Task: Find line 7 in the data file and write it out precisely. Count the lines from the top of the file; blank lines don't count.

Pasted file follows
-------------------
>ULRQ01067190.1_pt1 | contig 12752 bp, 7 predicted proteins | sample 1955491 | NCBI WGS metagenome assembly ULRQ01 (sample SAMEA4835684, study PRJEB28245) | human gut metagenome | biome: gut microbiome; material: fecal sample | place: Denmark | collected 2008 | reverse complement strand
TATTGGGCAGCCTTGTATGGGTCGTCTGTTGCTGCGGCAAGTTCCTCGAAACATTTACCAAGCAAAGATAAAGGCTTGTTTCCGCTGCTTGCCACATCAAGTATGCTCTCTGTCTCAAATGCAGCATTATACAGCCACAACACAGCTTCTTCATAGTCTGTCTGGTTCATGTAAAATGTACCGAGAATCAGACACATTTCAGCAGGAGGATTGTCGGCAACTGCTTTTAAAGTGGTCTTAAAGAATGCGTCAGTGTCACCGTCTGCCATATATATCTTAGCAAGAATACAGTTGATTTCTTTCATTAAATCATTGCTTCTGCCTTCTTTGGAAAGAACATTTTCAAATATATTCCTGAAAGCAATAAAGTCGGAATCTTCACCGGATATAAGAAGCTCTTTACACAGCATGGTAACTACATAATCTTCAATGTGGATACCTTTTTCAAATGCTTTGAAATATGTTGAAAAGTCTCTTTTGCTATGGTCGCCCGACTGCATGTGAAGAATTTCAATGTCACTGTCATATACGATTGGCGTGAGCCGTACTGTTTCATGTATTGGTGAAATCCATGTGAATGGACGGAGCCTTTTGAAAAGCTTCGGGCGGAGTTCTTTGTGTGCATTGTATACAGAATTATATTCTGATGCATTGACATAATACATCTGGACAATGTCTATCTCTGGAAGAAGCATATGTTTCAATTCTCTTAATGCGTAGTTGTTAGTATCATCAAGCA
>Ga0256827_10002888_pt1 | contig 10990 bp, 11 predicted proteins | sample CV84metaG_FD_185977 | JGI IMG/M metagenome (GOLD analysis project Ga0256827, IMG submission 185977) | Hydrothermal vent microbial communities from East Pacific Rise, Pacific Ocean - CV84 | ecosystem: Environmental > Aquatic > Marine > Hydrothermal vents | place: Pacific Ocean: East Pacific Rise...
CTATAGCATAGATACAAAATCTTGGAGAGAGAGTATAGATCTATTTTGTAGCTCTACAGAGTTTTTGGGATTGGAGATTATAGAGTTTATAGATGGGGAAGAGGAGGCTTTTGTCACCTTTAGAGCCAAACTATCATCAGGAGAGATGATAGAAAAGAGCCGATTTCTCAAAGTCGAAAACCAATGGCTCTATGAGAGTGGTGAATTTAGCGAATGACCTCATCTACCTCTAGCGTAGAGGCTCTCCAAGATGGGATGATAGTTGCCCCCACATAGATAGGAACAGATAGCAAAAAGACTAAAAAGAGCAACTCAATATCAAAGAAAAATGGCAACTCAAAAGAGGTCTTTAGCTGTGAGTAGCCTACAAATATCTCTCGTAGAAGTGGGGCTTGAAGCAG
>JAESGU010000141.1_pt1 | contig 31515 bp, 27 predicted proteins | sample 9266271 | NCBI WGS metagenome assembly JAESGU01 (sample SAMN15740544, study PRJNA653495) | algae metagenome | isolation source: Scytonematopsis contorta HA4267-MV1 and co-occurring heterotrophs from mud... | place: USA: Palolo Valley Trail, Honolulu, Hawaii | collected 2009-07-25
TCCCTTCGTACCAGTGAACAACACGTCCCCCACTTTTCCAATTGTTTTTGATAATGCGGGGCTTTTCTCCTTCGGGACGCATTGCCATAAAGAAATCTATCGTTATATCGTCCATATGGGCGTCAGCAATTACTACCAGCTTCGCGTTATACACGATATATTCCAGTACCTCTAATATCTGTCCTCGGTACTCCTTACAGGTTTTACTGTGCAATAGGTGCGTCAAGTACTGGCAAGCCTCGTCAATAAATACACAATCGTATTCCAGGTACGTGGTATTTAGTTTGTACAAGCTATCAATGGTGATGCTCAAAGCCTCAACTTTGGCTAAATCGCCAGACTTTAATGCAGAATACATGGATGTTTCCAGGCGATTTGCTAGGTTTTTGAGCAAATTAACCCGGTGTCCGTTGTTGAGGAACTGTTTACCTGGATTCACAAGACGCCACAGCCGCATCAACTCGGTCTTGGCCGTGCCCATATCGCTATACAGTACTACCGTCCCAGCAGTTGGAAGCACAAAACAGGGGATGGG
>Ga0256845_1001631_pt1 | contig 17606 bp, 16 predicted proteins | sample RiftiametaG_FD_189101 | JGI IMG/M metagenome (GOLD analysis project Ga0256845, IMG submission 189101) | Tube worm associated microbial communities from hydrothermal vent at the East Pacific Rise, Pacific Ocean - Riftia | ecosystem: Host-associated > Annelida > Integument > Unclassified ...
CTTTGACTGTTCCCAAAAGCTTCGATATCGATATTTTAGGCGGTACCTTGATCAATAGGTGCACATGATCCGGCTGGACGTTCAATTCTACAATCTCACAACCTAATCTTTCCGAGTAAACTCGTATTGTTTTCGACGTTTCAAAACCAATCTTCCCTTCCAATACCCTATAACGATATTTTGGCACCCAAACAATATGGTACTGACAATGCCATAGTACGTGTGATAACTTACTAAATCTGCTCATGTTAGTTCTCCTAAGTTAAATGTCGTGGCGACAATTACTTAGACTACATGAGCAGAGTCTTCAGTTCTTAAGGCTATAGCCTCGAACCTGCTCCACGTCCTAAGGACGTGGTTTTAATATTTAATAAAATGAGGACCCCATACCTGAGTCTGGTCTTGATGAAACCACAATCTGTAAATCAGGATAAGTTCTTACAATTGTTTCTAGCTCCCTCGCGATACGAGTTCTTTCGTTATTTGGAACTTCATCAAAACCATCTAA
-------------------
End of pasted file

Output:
>Ga0256845_1001631_pt1 | contig 17606 bp, 16 predicted proteins | sample RiftiametaG_FD_189101 | JGI IMG/M metagenome (GOLD analysis project Ga0256845, IMG submission 189101) | Tube worm associated microbial communities from hydrothermal vent at the East Pacific Rise, Pacific Ocean - Riftia | ecosystem: Host-associated > Annelida > Integument > Unclassified ...